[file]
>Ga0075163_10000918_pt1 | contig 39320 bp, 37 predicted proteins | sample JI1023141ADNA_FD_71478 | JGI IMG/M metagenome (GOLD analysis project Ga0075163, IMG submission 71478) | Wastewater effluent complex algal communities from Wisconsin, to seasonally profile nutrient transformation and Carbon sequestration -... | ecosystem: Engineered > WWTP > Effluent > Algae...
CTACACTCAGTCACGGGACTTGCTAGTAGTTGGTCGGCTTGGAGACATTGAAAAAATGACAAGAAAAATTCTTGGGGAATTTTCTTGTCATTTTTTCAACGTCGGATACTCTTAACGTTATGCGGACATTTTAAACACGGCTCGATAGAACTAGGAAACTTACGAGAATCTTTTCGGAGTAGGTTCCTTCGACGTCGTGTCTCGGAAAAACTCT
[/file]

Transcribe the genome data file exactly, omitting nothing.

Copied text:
>Ga0075163_10000918_pt1 | contig 39320 bp, 37 predicted proteins | sample JI1023141ADNA_FD_71478 | JGI IMG/M metagenome (GOLD analysis project Ga0075163, IMG submission 71478) | Wastewater effluent complex algal communities from Wisconsin, to seasonally profile nutrient transformation and Carbon sequestration -... | ecosystem: Engineered > WWTP > Effluent > Algae...
CTACACTCAGTCACGGGACTTGCTAGTAGTTGGTCGGCTTGGAGACATTGAAAAAATGACAAGAAAAATTCTTGGGGAATTTTCTTGTCATTTTTTCAACGTCGGATACTCTTAACGTTATGCGGACATTTTAAACACGGCTCGATAGAACTAGGAAACTTACGAGAATCTTTTCGGAGTAGGTTCCTTCGACGTCGTGTCTCGGAAAAACTCT